You know you're among family the minute Small Hope Bay Lodge's owner Jeff Birch begins talking.
"Dad got incredibly lucky when he found this place," Jeff tells us. "Small Hope Bay Lodge started in 1959 and the first guests arrived in 1960. It is a way of life, and 51 years later, we still are running it as a way of life." "Dad" is Dick Birch, who died in June 1996, but not before creating an incredible dive and fishing resort on Andros, which is a bit of paradise.
The Lodge has 21 rooms in beachfront cottages, just steps from beach hammocks and the water's edge. The cottages are comfortable and built for divers and fishermen—tiled floors, ceiling fans and small front patios with perfect views of the beach and blue and turquoise waters of the Caribbean. What I love is the old Caribbean feel of this well-loved place. It exudes from every aspect of the resort—its friendly staff, its cozy lounge and bar, even down to the hundreds of books stuffed on shelves in the lounge and game room. There's a delightful outside beach bar and eating area. All the bikes, kayaks, windsurfer and sailboat are available to guests as part of the all-inclusive packages the Lodge offers.
And then there's the reef. "It's one heckuva lot of reef," Jeff says. In fact, it's the second-largest barrier reef in the Atlantic (after Central America's Mesoamerican barrier reef) and the resort can put you on scores of incredible dive sites. Shallow coral gardens such as Elkhorn Park are terrific for new divers and snorkelers. Like nearby New Providence Island (Nassau), Andros abuts the Tongue of the Ocean, a 6,000-foot submarine canyon that offers sheer walls and oceanic blue holes. You can also explore caverns such as Alec's Caverns, which is in 90 feet of water, where you'll wend your way through tunnels and caverns and encounter scads of silverside minnows and glassy sweepers. And you definitely don't want to miss Shark Emporium. The divemaster fastens a block of frozen chum to a permanently installed anchor.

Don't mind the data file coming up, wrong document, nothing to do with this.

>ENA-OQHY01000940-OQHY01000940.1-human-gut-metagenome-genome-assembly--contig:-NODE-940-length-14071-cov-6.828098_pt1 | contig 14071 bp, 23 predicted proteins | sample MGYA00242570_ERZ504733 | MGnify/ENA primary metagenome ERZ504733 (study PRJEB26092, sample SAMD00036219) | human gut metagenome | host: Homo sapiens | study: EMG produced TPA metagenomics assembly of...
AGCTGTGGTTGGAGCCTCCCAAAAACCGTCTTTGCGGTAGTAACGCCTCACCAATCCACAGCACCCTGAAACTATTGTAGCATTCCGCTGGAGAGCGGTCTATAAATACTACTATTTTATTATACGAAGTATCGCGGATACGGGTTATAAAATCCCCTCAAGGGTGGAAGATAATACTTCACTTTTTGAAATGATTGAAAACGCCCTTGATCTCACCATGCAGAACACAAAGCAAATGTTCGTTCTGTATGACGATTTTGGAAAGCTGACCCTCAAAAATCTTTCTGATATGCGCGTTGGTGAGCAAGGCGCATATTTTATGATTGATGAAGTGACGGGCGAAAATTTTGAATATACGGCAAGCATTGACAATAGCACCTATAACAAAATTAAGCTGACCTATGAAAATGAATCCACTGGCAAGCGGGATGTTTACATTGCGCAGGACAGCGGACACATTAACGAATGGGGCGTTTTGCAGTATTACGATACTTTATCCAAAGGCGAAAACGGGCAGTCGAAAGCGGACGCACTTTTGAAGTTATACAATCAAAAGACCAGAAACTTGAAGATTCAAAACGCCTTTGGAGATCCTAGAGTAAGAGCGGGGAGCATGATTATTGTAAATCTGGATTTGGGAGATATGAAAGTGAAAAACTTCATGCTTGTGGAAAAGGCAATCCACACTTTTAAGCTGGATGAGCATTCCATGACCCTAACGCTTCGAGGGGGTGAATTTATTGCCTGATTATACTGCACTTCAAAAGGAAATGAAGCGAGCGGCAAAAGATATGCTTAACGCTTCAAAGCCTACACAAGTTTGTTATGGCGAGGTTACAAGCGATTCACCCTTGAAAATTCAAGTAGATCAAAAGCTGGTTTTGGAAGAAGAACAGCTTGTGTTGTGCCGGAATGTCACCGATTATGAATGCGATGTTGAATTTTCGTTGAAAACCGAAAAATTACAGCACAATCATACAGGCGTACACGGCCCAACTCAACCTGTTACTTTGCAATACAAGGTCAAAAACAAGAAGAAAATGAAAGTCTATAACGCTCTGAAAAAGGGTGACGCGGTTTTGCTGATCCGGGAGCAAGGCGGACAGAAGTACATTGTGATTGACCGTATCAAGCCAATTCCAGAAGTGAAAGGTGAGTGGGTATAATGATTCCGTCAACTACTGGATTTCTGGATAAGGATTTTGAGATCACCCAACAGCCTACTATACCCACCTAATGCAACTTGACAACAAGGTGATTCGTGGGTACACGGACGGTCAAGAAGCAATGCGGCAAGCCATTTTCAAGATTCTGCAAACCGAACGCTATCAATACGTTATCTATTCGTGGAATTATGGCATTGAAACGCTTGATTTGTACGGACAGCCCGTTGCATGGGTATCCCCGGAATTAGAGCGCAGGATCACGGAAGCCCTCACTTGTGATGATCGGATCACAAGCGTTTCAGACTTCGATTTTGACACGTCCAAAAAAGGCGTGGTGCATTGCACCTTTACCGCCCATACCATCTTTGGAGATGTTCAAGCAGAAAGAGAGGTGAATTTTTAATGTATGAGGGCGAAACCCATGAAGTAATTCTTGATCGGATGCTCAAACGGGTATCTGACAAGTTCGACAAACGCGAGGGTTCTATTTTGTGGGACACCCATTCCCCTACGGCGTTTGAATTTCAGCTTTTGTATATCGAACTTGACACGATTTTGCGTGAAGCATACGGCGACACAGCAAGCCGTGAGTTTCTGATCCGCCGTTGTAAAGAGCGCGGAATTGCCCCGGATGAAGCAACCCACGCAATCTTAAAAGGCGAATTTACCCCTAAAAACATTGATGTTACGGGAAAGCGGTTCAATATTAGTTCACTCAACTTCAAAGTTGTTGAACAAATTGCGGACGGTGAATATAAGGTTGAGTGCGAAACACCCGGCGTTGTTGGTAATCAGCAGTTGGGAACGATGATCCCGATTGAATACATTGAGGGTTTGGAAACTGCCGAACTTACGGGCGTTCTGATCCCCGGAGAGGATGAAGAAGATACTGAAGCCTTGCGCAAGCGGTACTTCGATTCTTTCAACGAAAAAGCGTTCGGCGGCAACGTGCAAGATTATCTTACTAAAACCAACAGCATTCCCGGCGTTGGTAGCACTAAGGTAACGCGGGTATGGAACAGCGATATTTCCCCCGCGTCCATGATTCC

This afternoon: We're headed to The Guardian, a 140-foot-deep journey into a spectacular inland blue hole.